German Shepherd

German Shepherd by gomagoti
Considered an extremely capable dog, the German Shepherd Dog owes its existence to the vision of Captain Max von Stephanitz. In the 1890s, the German Cavalry officer set out to create a dog with excellent herding and guarding capabilities. This work required a breed with intelligence, loyalty, endurance, strength and a willingness to be trained and worked; and so, it was developed with German herding and farm dogs.

By 1899, The Society for German Shepherd Dogs had created and laid out the breed standard, set up a system for breed registration and issued strict breeding regulations. The breed is now extremely popular throughout the world. It has excelled at more jobs than any other breed, including use as a war dog, sentry dog, tracker, herder, drug dog, and search-and-rescue dog, guide for the blind, to name a few. This German Shepherd Dog requires plenty of room for exercise and activity; obedience training is also recommended.

Height:  Male: 25″ (63.5cm)  Female: 23″ (58.4cm)

Weight: Male: 75 – 90 lbs (33.5 – 33.5 kg)  Female: 60 – 70 lbs (26.8 – 26.8 kg)

Coat Type: The double-coat of the German Shepherd consists of an undercoat which protects against temperature extremes, bugs and water, as well as a straight outer coat which lies flat against the body.

Colors: The color of the German Shepherd’s coat is preferably deep and rich, range from black and tan, all black, or varying sandy shades. Regular brushing is required.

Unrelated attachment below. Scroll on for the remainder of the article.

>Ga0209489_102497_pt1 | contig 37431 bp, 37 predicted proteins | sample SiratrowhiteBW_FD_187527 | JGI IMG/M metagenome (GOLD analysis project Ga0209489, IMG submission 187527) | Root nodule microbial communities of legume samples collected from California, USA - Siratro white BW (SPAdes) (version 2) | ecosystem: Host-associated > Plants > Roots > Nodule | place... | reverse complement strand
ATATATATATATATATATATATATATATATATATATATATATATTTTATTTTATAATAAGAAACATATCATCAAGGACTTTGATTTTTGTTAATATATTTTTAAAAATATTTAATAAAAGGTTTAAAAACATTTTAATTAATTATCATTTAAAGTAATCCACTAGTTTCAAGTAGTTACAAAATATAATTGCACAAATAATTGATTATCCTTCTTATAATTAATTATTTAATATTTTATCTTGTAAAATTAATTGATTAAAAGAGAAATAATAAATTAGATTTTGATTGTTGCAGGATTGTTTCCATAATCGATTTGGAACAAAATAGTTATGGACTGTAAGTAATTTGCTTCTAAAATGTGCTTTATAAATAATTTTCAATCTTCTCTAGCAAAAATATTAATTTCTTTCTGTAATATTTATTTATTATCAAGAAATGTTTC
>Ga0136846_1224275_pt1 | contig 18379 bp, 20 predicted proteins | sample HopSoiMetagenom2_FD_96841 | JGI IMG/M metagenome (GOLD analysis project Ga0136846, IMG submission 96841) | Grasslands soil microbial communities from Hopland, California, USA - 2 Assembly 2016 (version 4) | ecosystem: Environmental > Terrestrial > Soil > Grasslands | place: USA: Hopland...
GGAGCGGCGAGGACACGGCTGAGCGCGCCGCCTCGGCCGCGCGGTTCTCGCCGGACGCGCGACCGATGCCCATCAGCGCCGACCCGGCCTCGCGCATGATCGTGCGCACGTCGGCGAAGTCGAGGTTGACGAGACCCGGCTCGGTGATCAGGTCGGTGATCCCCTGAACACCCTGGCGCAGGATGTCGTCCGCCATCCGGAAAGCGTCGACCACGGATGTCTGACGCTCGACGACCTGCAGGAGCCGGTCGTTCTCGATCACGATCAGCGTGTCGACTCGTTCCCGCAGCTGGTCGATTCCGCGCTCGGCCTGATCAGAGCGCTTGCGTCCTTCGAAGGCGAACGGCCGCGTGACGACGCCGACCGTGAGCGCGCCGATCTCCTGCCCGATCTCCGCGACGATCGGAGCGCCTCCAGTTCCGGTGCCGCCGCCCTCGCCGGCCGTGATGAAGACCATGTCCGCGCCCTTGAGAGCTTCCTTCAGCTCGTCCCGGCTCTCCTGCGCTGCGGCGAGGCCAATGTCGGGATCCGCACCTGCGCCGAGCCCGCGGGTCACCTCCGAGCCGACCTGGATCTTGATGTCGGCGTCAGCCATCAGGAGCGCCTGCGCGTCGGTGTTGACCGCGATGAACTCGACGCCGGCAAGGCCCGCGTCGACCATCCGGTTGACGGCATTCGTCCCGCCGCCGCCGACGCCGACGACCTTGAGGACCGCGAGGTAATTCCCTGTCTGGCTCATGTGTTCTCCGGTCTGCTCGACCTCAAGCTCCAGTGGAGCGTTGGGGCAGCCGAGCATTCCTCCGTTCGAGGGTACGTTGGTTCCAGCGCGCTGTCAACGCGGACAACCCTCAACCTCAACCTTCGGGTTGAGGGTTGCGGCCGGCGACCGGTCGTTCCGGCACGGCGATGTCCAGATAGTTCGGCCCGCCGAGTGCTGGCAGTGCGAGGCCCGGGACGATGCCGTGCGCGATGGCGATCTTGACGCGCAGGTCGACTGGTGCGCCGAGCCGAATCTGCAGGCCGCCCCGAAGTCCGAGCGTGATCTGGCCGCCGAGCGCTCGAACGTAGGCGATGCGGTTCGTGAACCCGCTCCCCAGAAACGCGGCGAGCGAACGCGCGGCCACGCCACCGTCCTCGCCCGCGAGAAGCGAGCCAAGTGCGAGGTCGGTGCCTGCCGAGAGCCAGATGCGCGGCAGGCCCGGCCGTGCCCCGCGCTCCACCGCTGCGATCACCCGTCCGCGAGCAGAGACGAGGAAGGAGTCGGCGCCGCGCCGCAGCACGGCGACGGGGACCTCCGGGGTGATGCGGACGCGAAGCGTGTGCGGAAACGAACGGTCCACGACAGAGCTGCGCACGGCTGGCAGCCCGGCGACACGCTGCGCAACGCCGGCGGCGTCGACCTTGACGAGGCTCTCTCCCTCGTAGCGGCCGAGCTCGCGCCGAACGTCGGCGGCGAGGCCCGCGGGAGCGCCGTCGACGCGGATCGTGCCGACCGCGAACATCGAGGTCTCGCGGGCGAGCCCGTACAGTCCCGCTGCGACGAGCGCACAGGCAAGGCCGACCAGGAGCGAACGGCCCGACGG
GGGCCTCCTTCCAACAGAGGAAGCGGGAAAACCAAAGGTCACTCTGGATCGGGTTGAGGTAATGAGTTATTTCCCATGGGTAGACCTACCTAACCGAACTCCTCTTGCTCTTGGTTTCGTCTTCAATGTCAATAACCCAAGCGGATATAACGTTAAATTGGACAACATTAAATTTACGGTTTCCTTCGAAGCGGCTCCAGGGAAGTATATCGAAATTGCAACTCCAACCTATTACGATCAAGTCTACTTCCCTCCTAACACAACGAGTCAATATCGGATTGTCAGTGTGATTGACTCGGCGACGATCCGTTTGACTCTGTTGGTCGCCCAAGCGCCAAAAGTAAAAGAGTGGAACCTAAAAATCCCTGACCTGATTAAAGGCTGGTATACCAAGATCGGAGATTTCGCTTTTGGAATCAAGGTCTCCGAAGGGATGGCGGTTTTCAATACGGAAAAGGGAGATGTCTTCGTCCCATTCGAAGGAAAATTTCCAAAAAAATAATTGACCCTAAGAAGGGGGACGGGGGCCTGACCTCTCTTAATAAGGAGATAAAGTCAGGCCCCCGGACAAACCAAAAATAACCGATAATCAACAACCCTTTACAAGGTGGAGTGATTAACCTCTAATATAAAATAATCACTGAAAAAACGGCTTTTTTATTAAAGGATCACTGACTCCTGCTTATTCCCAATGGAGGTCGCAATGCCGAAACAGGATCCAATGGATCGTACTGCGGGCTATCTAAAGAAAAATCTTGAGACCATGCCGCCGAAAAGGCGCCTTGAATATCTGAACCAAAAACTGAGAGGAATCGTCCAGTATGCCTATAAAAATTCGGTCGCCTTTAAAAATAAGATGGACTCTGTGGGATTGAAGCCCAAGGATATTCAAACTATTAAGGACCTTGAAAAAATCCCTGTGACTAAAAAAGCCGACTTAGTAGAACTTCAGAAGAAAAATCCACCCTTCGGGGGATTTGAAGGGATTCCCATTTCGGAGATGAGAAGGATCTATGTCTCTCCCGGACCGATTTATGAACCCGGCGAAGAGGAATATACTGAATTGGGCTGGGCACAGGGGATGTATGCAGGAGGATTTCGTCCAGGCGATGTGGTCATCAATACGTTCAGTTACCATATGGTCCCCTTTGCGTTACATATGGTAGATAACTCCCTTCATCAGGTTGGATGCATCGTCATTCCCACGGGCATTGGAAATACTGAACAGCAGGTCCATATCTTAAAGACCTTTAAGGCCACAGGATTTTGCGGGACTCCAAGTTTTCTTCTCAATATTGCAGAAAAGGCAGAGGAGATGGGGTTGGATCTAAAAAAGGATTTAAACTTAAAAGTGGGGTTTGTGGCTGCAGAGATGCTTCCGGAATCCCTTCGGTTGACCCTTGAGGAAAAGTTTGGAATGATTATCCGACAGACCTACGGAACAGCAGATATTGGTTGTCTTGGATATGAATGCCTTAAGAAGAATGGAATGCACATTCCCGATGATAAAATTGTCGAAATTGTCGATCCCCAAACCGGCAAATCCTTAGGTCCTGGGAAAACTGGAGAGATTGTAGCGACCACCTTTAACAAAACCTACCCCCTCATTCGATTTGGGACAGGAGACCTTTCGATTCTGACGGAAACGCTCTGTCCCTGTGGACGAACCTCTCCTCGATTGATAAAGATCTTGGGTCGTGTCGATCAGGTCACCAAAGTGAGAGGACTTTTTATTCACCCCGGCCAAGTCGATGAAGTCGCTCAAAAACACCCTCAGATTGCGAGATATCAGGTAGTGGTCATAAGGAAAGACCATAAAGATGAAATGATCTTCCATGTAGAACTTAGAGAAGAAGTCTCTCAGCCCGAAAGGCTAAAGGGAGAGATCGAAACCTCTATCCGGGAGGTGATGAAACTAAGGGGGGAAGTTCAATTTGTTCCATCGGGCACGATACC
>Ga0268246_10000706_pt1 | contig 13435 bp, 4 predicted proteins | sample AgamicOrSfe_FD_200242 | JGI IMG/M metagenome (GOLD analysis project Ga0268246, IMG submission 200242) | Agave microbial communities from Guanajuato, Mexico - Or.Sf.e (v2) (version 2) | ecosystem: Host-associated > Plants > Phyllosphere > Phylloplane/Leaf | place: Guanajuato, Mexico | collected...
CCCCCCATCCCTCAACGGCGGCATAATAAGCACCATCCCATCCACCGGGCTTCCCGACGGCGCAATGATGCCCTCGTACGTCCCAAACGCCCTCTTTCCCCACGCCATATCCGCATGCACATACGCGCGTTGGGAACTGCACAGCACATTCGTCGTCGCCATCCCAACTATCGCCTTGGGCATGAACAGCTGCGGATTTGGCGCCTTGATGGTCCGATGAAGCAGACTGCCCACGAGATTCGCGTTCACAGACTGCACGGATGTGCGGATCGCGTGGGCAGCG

Temperament: The German Shepherd is a loyal protector to its family and home. They are confident, intelligent, fearless, and poised yet eager and willing upon invitation. While the German Shepherd should be approachable and friendly, he does not make immediate friendships with strangers. You can and should begin obedience training with a German Shepherd while it is still young.

Health Problems: When buying your German Shepherd, be sure to check the breeder’s reputation; due to its popularity, this breed has been subject to less-than-perfect breeding practices in some cases. Common problems to be aware of include hip dysplasia, and epilepsy which is proven to be genetic, or inherited in this breed.

Special Interest: These dogs are poised and calm, and the first seeing-eye dog was a German Shepherd Dog by the name of Buddy. The German Shepherd is also brave and fearless, and as a result was used extensively during WWI with over 48,000 of them seeing active service. These dogs are very strong and agile: the record for the highest jump by a dog as reported in the Guinness Book of World Records was a jump of 11’9″ (3.6 m) by a German Shepherd Dog.

AKC: Group 7 – Herding Dogs
ANKC: Group 5 – Working Dogs
CKC: Group 7 – Herding Dogs
FCI: Group 1 Section 1 Sheepdogs
KC: Non-Sporting – Working Group
NZKC: Working
UKC: Herding

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